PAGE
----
Saving the Newspaper in a Digital World

Former Sky News team member Xan Phillips knows all about newspapers, having written his own new music column for the Southern Daily Echo from 2007 to 2012. Here's his ideas for revitalising the challenged newspaper industry.

Until recently I had forgotten how much fun it was getting a newspaper delivered to your front door.

My passion for it was re-kindled during a weekend at my parents who are still in the habit of having a daily paper.

Finding the newspaper on the doormat not only felt luxurious, but made me think about the newspaper's future and how deliveries, along with papers themselves, might soon be a thing of the past.

So I started wondering where I would make changes and below are some of my thoughts.

Feel the Quality

You can't deny that holding a newspaper feels really good and when given one, I can quite happily bury my head in it and be engulfed by its editorial world.

One area for targeting should be the feel of the newspaper. Makers of high quality smartphones and tablets spend a large proportion of time on the feel of their product, they have grasped the perception it gives. Newspapers should take the same attitude. The quality of paper has to become an important part of the sales pitch for new readers.

I noticed this first hand when the Southern Daily Echo's monthly Business Magazine changed its paper to one that was brighter and felt smoother. This simple change made the paper feel a much higher quality.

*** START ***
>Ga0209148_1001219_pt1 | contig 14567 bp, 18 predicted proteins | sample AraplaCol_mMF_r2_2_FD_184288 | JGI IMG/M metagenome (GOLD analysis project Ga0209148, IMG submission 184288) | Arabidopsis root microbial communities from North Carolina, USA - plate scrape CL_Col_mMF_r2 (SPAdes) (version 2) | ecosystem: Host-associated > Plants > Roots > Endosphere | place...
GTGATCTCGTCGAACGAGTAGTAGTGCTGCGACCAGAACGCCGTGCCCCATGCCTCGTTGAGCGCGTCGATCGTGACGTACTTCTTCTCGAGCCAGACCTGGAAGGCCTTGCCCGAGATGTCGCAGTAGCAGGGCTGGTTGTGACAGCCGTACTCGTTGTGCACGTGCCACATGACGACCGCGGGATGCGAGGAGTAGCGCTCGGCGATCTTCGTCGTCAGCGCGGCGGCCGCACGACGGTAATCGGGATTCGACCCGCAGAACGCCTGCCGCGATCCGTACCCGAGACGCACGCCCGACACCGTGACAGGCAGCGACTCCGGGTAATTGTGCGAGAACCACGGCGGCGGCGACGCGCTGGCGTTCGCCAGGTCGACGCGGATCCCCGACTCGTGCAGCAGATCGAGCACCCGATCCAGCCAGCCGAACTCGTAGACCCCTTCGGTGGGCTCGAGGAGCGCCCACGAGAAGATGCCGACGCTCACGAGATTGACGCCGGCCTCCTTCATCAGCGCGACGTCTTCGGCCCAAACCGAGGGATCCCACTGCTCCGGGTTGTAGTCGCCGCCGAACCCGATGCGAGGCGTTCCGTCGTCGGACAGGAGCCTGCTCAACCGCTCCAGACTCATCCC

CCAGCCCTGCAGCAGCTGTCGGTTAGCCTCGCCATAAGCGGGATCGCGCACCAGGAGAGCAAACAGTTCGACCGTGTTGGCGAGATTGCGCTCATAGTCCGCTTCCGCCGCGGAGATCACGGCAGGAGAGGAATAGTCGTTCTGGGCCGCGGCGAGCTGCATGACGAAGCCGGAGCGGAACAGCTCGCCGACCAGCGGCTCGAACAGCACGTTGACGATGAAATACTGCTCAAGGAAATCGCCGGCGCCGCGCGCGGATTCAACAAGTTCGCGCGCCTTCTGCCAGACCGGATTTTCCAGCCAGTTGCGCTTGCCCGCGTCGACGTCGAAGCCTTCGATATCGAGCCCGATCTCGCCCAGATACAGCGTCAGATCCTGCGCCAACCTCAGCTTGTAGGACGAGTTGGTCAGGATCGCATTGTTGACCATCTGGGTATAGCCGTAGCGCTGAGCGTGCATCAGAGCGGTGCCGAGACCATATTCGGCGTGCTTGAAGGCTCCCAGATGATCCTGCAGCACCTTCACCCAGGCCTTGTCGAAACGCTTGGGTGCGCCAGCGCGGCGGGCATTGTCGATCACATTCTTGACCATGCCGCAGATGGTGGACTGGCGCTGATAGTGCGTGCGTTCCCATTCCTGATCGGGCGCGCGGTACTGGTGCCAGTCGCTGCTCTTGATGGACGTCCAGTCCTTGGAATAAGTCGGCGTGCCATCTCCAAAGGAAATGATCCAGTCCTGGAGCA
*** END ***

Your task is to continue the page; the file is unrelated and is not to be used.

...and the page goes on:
Does News Have to be Now?

Where newspapers are losing ground is the immediacy of news and this issue caused my parents to drop their second paper. Yup, they were a two paper household but found that the news on the doormat wasn't much different to the previous night's headlines. This is one aspect papers have to overcome.

Not only are they battling with instant internet reporting and the main evening news on television, but their front pages and headlines are discussed in depth on late night news programmes. Add to this hourly updates on the radio and 24 hour TV news, and the papers seem increasingly out of date in the morning.

Newspapers need to rely less on breaking news and think about how analysis and more in-depth, original thought could be a stronger strategy.

In the past they could always hold their own against TV and radio, but in the age of instant news delivered across the Internet the type of article they should be aiming for is the one that studio pundits will recommend people read as it is too in depth to fully discuss.

They need to find writers who can look back at a story and assess its impact and future ramifications. News has become so much about 'now' and supplying the instant answer that there is room for the "sit back and think" approach. In many respects a newspaper is read by people who have the time to sit back and read.

The reward for the writers is not just payments, but also appearing in print.

Having Pride in Print.

This past decade has seen an explosion in writing and it is all down to the Internet and blogging.

This instant access has given many people the opportunity to have their words read and voice heard.